Since mAb100 and mAb114 were the most potently neutralizing antibodies, they were considered optimal candidates for further evaluation in NHP. In order to assess the potential for combination therapy, we wished to first rule out antagonistic binding to GP. We found that each antibody bound to GP in the presence of the other, suggesting that they recognize distinct regions on GP (Fig. 3A) and therefore could be used as combination immunotherapy to maximize efficacy (14). To define the regions targeted by mAb100 and mAb114 we employed biolayer interferometry to assess GP binding in competition with mAbs KZ52 and 13C6, which have epitopes in the GP base and glycan cap, respectively (15, 16). We found that mAb100 competes with KZ52 for binding at the base of GP, while mAb114 recognizes at least in part the glycan cap region, as demonstrated by competition with 13C6 (Fig. 3, B and C).
Since some EBOV GP antibodies have been suggested to mediate antibody-dependent cell-mediated cytotoxicity (ADCC) (17) the ADCC activity of mAb100 and mAb114 were determined in a flow cytometric assay (Fig. 3D). We found that mAb100 and mAb114 mediated ADCC with maximal activity observed at a mAb concentration of 0.03 μg/ml. Target cell killing was mediated through Fc receptors since mAbs containing Fc LALA mutations (18) abrogated ADCC activity. Therefore, these mAbs have the potential to induce direct killing of infected cells in vivo, a key viral clearance mechanism.
The presence of potent neutralizing and ADCC activity, and the absence of cross competition, supported testing mAb100 and mAb114 in vivo protective efficacy. We challenged four rhesus macaques with a lethal dose of EBOV. One day post-challenge, the treatment group (n = 3) received an intravenous injection with a mixture of mAb100 and mAb114 at a combined dose of 50 mg/kg, and the treatment was repeated twice at 24-hour intervals. Circulating GP-specific antibody titers in mAb recipients peaked after the second injection, and reciprocal ELISA titers remained above 105 throughout the study, suggesting minimal clearance of the mAbs (Fig. 4A). The untreated macaque succumbed to EVD on day 10 with a circulating viral load exceeding 108 ge/ml (Fig. 4, B and C). In contrast, all three mAb-treated macaques survived challenge without detectable viremia. Consistent with historic controls, the untreated animal displayed hallmark indicators of EVD including thrombocytopenia and elevations in alanine transaminase and creatinine from day 6 through the time of death (Fig. 4D and figs. S5 to S8). In contrast, the treatment group remained within normal ranges for these parameters, and free of all EVD symptoms.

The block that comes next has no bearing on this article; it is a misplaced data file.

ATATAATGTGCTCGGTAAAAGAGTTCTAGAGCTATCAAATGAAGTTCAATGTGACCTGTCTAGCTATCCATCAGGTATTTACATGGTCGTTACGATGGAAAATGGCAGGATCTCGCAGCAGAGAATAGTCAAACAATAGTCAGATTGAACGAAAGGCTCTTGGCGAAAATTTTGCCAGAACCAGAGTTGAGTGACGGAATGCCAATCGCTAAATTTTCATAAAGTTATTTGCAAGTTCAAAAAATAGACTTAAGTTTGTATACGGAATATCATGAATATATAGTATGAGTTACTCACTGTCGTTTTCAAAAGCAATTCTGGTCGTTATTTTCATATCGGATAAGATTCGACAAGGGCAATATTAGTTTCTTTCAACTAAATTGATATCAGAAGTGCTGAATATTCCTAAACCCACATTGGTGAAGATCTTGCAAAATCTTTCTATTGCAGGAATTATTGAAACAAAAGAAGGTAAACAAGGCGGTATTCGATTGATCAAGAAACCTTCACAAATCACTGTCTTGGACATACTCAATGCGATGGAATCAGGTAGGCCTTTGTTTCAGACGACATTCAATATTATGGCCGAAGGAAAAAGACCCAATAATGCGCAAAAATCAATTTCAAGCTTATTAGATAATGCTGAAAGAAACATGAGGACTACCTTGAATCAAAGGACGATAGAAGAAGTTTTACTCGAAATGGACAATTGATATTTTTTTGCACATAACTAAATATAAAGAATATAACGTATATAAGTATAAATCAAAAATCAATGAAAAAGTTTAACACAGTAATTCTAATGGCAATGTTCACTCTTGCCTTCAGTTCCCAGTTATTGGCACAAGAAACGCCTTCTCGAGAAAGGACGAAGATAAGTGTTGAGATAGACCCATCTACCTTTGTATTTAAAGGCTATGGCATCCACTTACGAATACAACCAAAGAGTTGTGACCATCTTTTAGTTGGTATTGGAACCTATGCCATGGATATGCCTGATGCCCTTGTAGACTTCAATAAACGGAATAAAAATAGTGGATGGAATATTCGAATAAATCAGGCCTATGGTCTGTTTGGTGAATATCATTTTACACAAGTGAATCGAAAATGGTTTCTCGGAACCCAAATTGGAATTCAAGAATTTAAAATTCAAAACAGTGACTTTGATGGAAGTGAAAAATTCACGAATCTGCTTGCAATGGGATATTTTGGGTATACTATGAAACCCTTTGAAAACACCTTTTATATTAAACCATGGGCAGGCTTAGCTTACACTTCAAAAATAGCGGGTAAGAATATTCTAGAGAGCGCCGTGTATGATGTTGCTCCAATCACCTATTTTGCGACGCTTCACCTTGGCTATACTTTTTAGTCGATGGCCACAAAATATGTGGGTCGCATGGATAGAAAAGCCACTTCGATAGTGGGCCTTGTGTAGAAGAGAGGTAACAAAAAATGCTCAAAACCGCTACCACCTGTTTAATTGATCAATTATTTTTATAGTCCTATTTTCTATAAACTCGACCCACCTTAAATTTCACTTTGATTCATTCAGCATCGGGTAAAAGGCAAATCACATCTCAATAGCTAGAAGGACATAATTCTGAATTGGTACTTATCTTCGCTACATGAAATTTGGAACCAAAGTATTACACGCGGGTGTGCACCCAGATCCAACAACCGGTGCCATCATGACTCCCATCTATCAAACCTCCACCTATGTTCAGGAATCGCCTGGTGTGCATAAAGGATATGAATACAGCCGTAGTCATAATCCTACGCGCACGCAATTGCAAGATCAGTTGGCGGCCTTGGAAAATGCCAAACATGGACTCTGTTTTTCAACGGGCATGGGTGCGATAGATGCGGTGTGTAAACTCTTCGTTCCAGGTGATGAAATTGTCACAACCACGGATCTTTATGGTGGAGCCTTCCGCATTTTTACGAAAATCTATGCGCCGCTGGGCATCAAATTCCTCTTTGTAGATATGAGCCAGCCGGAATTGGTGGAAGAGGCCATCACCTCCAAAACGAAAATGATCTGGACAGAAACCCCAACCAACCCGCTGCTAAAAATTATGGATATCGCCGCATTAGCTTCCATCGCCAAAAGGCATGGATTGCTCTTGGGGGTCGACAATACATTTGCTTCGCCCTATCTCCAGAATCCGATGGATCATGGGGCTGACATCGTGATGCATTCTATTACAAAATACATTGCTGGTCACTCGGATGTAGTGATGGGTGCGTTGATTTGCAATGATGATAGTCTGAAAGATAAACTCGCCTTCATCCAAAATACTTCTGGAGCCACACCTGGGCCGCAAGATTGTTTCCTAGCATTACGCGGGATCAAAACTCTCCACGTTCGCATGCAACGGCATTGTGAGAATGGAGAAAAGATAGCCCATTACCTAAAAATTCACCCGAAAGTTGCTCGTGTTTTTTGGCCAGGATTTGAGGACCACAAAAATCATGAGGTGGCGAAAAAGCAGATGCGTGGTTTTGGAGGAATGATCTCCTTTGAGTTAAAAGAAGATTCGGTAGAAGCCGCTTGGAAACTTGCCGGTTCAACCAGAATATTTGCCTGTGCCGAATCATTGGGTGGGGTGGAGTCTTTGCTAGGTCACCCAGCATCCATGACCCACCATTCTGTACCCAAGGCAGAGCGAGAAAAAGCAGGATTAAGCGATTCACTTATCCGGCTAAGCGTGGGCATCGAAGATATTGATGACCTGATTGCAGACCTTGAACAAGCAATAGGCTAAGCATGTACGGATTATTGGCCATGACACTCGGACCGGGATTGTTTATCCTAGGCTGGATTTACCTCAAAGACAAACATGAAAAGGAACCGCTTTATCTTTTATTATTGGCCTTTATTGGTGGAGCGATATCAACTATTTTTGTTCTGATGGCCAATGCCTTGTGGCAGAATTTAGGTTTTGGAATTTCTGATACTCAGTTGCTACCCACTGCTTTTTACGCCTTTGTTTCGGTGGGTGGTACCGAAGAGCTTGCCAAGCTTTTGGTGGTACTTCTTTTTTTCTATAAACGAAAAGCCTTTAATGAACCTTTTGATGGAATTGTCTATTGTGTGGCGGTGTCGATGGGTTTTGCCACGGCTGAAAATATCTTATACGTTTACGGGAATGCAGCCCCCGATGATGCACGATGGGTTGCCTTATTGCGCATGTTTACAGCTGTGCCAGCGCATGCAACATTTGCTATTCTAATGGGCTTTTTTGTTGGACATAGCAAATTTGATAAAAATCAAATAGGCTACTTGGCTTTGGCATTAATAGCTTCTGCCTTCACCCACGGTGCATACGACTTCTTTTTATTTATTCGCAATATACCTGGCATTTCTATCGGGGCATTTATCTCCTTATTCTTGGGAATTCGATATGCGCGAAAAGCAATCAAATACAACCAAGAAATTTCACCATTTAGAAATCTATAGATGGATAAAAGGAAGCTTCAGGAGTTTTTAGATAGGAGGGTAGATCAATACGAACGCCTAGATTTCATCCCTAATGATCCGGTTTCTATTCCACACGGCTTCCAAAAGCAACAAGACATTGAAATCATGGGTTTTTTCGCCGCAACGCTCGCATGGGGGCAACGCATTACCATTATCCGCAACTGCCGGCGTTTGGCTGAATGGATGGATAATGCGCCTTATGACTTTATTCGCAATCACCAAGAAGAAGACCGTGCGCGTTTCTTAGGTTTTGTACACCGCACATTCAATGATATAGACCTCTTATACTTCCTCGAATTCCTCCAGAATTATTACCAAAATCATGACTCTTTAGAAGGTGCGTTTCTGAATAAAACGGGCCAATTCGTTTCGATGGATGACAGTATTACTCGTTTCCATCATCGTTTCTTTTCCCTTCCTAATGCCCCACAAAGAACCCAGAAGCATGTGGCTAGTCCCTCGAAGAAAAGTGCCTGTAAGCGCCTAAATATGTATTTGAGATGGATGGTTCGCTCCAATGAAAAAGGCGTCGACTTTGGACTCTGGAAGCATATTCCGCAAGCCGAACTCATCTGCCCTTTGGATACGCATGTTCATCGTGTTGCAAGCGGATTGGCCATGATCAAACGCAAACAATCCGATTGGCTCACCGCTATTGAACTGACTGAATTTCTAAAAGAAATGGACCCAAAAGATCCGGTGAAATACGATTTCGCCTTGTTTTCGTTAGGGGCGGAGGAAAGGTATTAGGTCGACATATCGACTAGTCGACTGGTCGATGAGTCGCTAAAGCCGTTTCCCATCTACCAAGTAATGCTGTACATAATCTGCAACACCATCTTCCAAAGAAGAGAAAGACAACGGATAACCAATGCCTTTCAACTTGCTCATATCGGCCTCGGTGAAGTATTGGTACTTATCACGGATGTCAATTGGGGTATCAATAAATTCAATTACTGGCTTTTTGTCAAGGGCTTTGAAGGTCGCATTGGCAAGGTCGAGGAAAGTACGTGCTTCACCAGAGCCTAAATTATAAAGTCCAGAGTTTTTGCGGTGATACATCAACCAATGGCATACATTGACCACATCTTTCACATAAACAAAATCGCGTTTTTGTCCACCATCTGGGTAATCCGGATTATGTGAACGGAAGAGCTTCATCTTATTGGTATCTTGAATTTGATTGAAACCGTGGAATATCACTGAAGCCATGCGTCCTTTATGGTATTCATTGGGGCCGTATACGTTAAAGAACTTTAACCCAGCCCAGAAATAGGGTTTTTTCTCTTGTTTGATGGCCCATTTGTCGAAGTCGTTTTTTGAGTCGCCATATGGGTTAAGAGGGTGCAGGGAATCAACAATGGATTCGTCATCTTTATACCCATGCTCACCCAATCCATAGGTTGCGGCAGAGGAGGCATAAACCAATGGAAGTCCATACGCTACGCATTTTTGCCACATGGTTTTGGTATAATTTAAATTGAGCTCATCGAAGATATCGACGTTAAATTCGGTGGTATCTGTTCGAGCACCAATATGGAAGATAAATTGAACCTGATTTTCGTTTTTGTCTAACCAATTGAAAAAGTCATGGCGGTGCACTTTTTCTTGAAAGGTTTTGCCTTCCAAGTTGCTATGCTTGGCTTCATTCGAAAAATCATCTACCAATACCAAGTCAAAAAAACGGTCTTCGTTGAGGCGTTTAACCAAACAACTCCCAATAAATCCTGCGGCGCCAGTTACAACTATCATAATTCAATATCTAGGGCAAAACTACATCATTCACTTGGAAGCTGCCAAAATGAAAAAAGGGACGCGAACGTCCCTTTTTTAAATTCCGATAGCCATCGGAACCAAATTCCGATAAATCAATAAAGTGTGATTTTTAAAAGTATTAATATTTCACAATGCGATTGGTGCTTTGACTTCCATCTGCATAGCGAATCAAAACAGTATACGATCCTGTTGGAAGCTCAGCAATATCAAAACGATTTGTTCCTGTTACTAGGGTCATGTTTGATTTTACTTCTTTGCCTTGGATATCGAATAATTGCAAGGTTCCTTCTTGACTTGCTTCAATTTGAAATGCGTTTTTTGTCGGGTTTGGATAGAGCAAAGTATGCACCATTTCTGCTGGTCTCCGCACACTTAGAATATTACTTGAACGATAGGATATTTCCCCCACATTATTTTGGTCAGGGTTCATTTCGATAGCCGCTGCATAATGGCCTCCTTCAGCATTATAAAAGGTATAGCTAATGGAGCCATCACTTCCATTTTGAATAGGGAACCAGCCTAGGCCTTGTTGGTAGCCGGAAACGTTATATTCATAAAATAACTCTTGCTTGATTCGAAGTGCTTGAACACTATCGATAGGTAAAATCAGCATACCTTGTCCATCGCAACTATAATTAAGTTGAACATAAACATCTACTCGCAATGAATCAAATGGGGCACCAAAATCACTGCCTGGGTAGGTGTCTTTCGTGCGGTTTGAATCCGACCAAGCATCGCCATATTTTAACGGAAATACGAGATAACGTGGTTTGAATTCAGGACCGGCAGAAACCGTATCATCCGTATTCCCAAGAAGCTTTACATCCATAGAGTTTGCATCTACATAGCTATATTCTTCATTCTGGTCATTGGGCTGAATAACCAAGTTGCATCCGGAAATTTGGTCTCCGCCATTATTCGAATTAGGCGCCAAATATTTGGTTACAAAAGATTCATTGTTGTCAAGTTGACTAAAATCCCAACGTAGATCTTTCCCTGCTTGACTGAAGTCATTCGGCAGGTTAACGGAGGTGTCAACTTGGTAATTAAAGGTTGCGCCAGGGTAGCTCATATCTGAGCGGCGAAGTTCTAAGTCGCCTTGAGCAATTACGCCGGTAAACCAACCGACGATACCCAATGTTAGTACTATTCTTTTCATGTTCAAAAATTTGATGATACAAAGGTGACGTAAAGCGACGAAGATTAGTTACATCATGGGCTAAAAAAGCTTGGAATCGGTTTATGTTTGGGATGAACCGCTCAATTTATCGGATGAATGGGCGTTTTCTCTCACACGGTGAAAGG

We next asked whether monotherapy is sufficient for protection, and focused on mAb114 since it showed higher maximal binding than mAb100. We exposed four macaques to a lethal dose of EBOV and administered 50 mg/kg of mAb114 (n = 3) to the treatment group after a one-day delay, followed by two doses at 24-hour intervals. All treated macaques survived, whereas the control animal succumbed to EVD on day 6 with a peak viral load of 1010 ge/ml (Fig. 4, E to G). In contrast to the previous experiment, transient viremia was observed in the treated animals (Fig. 4F), but remained at levels less than 0.1% of the untreated control animal. Despite transient viremia, treated animals remained free of clinical and laboratory abnormalities (Fig. 4H and figs. S9 to S12).
Since a delay in treatment is a distinct possibility in an outbreak setting, we evaluated the therapeutic potential for mAb114 when treatment was delayed until 5 days after lethal EBOV challenge. All three animals in the treatment group survived, while the control animal succumbed to EVD on day 9. Moreover, animals in the treatment group remained symptom-free and protected against thrombocytopenia, transaminitis and renal dysfunction (Fig. 4Iand figs. S13 to S16).
mAb114 has several characteristics that may contribute to protection as a monotherapy compared to KZ52 and 13C6, which were non-protective in NHPs (7, 19). First, while KZ52 and mAb114 potently neutralize EBOV in vitro, only mAb114 completely neutralizes input virus. Secondly, mAb114 does not require complement for neutralizing activity (Fig. 2B) in contrast to 13C6 (6). Based on these observations, one hypothesis is that protective monotherapy may require both potent binding and complete complement-independent neutralization. In addition, mAb114’s specific mechanism of neutralization, which targets an essential step in virus entry (20), and the observed in vitro ADCC activity may contribute to mAb114’s ability to protect against lethal EVD in macaques.
In these studies, we showed that antibodies as well as memory B cells specific to EBOV are maintained in a survivor more than a decade following infection. For the mAbs isolated from this survivor, a potential role for antibody-dependent killing is suggested by in vitro ADCC activity that in vivo may be mediated by multiple effector cells such as natural killer cells, macrophages or neutrophils. In addition, these mAbs showed potent neutralizing activity against Ebola GP variants that have evolved over a 40-year period. Together, these data demonstrate the therapeutic potential of these mAbs as dual- and/or mono-therapy and contribute to understanding the mechanisms of antibody-mediated protection against Ebola virus disease.
Materials and Methods
Figs. S1 to S16